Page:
Free Market Banking

Posted on April 4, 2023

By Jeremy Baker

The failure of Silicon Valley Bank and Signature bank, with the take-over by the FDIC, rocked the news and financial sector. The big question I asked myself: Would those banking failures have happened in a free market? I think they would, but not at the scale, we saw as long as the free market was mature. 

Three issues I’d like to focus on:

1. bank runs

2. banks being insolvent

3. currency creation

Bank runs are where depositors of a specific bank pull out all of their deposits from that specific bank to the point the bank loses a large share or majority of their deposits and depositors. A bank being insolvent is where it does not have enough valuable assets to cover all depositors if there were to be a bank run. Currency creation is the method new currency is created in a market system.

Precursors to the banking failures, banking regulation, FDIC, and the federal reserve all had policies and rules to regulate what the entire market relies on for standards and practices. Legal rules put in place in 2010 were relaxed on mid-sized banks in 2018. With the freedom those banks had, they had the opportunity to implement policies and practices they desired, which isn’t a bad idea if used responsibly. Unfortunately, the government has not spent enough time maturing individuals in the market to make wise decisions. The leaders of some of those smaller banks were not mature enough to handle that freedom and the depositors weren’t used to expecting to evaluate the risk of putting their money and trust into a potentially unstable bank.

A picture of a bank run outside a branch of Northern Rock in Birmingham, United Kingdom in 2007, when there was speculation about problems with the bank. Author: Lee Jordan

As with many modern recommendations of parenting, letting a kid make a mistake and learn from that mistake is better than being an authority setting rules and guidelines that they never learn why they should be followed. Likewise, the government was not a great steward for maturing banks and depositors to function within a free market, nor would I expect it to ever be.

For a free market to mature, individuals participating within it need to look at the behaviors of peers within the market and learn from their mistakes, rather than copying them. Other mid-sized banks should take note of the misuse of freedom by SVB and Signature and use those two banks as an example of what not to do. Depositors should have a heightened awareness of the practices of the bank they choose to use, especially the large depositors. If a depositor cannot evaluate the risk of a particular bank, they should not use that bank. Market standards in a free market system come from the demands of customers and a business’ drive to increase its market share.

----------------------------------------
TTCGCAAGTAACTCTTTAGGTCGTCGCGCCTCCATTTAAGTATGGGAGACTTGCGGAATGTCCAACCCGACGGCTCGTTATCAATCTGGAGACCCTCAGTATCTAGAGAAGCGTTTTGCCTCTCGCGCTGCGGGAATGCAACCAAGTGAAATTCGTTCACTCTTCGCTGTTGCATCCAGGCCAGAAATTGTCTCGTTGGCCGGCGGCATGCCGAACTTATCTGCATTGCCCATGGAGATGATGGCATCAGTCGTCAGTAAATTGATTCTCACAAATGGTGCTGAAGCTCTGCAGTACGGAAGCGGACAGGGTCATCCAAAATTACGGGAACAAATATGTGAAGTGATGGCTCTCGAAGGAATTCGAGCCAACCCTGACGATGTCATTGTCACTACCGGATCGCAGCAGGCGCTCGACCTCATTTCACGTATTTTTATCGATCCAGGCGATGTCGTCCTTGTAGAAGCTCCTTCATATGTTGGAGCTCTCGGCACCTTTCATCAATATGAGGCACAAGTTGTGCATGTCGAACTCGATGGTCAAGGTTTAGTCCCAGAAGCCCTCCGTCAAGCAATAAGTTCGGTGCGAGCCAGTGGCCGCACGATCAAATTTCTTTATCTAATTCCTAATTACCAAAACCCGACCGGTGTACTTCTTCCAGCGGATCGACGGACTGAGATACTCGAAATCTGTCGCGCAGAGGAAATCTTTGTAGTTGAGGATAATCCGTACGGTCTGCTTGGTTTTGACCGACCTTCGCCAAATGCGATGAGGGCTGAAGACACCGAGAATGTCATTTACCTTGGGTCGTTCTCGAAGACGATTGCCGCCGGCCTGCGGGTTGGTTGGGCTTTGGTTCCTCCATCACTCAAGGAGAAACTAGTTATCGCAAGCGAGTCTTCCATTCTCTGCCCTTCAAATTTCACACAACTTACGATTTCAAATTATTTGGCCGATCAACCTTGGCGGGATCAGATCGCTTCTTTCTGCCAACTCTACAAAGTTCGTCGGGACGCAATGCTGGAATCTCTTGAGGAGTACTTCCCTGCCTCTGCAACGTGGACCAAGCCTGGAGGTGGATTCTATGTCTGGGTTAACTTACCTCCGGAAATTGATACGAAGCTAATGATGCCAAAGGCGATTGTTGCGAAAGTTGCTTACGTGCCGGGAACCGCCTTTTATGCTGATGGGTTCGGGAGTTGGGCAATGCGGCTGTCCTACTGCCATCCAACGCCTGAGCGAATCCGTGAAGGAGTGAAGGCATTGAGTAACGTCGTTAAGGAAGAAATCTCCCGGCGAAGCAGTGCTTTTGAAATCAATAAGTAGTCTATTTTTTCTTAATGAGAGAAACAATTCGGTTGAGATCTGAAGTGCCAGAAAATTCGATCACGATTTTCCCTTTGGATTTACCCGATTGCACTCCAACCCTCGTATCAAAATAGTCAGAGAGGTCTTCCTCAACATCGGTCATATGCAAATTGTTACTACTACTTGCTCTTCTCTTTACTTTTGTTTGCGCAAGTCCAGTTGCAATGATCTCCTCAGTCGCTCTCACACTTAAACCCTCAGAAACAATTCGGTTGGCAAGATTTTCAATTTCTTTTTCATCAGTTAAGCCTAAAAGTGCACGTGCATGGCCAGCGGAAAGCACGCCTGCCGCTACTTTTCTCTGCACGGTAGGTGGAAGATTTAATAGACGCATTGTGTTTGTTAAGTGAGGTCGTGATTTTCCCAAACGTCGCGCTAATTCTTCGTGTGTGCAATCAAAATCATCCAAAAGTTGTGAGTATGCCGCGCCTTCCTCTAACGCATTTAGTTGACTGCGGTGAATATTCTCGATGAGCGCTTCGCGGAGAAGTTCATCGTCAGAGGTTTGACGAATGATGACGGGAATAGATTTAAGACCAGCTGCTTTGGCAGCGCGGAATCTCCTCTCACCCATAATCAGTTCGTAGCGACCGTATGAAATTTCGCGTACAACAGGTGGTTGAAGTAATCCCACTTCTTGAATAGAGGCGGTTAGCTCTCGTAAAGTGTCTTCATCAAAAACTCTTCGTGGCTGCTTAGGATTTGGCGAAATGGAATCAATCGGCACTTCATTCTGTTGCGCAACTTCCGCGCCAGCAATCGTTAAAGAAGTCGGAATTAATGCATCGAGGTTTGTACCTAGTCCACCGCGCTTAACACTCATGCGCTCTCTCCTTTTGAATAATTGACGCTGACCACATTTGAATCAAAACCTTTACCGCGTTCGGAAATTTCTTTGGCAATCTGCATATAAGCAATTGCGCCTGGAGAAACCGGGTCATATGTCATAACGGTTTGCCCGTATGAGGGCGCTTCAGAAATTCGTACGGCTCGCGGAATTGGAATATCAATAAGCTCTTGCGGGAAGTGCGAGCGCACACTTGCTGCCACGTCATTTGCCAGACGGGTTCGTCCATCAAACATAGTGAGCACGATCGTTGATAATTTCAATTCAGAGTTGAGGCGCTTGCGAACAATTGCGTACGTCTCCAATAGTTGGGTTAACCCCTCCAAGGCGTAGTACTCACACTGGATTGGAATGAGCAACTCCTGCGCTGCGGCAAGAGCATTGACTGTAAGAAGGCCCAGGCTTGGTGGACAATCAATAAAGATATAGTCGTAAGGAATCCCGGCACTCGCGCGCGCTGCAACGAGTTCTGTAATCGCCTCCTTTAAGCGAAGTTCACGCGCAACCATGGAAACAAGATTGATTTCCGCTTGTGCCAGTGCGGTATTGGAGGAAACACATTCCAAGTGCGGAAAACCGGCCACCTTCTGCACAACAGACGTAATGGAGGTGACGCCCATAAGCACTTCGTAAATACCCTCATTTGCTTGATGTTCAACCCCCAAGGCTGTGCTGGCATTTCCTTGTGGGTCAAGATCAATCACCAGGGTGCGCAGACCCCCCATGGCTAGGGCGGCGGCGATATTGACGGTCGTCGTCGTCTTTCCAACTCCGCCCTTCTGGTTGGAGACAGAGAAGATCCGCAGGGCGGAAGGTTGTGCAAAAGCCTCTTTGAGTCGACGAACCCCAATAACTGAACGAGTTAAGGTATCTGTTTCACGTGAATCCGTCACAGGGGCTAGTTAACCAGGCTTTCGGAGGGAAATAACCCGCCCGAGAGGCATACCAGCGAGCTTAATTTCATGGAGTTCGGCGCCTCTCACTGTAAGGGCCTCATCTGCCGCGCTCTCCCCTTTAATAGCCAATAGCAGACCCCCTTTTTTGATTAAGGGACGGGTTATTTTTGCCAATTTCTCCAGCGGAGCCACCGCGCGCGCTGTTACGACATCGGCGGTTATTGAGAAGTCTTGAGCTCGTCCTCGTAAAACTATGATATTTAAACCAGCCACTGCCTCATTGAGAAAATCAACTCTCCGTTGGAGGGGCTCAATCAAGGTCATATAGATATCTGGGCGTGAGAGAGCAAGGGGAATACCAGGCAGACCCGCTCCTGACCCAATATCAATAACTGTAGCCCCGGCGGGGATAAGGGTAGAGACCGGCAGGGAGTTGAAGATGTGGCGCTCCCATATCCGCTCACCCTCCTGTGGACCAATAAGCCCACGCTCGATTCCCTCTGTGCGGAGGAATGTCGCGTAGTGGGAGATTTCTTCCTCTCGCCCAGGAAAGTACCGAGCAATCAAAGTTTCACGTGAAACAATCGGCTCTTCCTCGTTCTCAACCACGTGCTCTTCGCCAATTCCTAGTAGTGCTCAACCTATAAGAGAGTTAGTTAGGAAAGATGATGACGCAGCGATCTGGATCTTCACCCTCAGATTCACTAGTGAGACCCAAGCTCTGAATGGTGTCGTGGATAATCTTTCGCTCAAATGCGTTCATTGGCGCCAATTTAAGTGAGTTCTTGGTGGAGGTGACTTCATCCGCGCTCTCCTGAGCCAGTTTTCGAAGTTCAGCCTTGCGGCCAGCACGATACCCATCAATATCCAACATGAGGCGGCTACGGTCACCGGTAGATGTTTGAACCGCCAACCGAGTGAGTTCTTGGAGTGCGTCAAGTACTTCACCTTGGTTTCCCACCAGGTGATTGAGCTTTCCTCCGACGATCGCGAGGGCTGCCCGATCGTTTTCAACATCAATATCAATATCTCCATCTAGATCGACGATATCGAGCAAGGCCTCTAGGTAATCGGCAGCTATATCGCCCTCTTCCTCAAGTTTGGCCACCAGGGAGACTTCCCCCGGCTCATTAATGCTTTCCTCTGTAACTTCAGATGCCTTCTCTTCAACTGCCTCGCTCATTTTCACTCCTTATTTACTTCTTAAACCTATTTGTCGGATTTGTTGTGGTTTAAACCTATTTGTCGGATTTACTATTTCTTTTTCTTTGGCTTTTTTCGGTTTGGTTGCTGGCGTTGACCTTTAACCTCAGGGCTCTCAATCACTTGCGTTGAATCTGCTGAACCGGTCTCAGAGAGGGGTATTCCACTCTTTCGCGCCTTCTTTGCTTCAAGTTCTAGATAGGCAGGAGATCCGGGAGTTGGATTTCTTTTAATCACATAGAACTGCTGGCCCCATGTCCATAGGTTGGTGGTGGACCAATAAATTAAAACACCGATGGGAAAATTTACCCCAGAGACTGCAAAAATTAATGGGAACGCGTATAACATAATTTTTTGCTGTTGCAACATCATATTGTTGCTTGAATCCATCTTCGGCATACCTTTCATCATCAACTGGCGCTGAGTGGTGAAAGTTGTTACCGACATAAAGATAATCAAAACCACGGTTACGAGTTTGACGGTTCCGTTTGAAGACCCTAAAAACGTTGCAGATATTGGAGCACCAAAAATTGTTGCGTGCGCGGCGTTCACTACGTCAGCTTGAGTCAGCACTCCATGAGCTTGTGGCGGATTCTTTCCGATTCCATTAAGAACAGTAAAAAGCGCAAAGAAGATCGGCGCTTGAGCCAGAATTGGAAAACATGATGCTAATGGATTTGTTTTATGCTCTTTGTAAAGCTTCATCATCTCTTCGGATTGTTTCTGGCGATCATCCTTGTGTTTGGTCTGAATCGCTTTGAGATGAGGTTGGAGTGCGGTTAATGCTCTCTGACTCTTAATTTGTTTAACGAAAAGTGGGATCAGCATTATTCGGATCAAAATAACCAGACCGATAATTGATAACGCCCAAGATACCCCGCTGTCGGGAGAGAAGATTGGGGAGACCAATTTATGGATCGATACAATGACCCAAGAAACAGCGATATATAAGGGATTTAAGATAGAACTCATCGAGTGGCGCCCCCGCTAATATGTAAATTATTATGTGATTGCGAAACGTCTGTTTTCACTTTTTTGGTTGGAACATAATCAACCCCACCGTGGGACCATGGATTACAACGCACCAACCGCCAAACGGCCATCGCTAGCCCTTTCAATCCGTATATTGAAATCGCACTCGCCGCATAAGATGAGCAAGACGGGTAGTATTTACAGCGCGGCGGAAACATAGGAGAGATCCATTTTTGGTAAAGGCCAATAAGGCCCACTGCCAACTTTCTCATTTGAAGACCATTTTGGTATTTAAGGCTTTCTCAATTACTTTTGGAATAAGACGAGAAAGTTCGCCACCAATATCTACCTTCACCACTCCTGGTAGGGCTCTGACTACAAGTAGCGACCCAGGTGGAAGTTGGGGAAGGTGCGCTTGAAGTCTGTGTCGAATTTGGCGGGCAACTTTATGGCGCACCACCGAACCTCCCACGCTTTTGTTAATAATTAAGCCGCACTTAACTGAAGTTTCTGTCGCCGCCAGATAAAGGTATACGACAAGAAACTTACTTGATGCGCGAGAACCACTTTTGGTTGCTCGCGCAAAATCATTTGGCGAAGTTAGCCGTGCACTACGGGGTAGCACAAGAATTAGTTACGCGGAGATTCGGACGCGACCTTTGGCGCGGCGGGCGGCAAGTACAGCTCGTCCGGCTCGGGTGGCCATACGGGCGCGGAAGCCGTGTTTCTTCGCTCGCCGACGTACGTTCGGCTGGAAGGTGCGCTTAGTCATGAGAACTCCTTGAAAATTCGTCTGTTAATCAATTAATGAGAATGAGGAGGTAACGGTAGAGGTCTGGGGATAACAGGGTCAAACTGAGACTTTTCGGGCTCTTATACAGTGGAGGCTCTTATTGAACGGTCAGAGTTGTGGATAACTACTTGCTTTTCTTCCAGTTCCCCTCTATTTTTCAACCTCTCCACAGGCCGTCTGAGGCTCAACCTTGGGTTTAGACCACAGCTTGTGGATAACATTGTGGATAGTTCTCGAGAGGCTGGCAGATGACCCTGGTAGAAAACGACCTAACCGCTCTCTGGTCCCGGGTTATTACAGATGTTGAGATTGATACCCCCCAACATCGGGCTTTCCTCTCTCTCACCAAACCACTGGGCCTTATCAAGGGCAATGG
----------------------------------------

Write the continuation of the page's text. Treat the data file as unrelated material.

Any free market system is likely to have hiccups and mistakes that the rest of the market must learn from to mature. 

The government’s solution to the misuse of freedom was to bank-roll insolvent banks to cover the depositors. The government basically made zero consequences to depositors for choosing a poorly-run bank. The best lesson that could come from banking failures is that depositors should be evaluating where they are storing their cash. Without a major announcement from SVB or Signature about changing their banking practices to ensure solvency, zero depositors should go back. Any bank that does not provide a plan to handle solvency during a bank run should be considered a risk to a depositor and if used, the only money that could be entirely lost should be put into it, just like buying cryptocurrency. 

The new practice put in place by the government fixes that issue for banks but comes with significant costs: currency devaluation and immature depositors. As we know, the federal reserve can arbitrarily create digital money by increasing the assets on their balance sheet, this risks destabilizing the entire economy. Depositors will also not learn a lesson since the government ‘saved’ them. It will be interesting to see what dominoes in the market fall now. 

The big looming questions are still: What would a mature free market have done? What does that even look like? The matured behavior in a deregulated market is one where depositors evaluate their risk of doing business with a bank and a bank provides its practices and plans to gain the trust of its depositors. Depositors and Banks would evaluate multiple currencies and primarily use currencies that have a publicized and self-regulated method of creating new money. Note I said currencies, not just one, a matured free market would also have banks and depositors diversify their currencies as a risk-reduction measure. As a cryptocurrency fan, I know cryptocurrency is a risk, but with how the US Dollar is managed now, I see cryptocurrency as less risky just due to the fact that new coins cannot be arbitrarily created beyond what everyone knows publicly. The only thing missing from cryptocurrency is market-wide adoption as a payment method for goods and services. 

We should be striving for creating a mature free market and let immaturity see proper consequences for all parties involved. The best advice I can give is that as a depositor, your deposits to a bank, exchange, or external entity may seem like yours, but they’re managed and held by someone else. The risk you put in keeping your money in the bank is the same risk cryptocurrency enthusiasts have with storing their coins in a hot wallet. The only way to be truly secure with your money is to have it with you or put it into assets you can store yourself that are good stores of value, such as gold and silver bullion. We won’t get out of the brewing mess until individuals and businesses accept a currency that has a better store of value than the U.S. Dollar and hopefully the government will not attempt to regulate that commerce out of existence.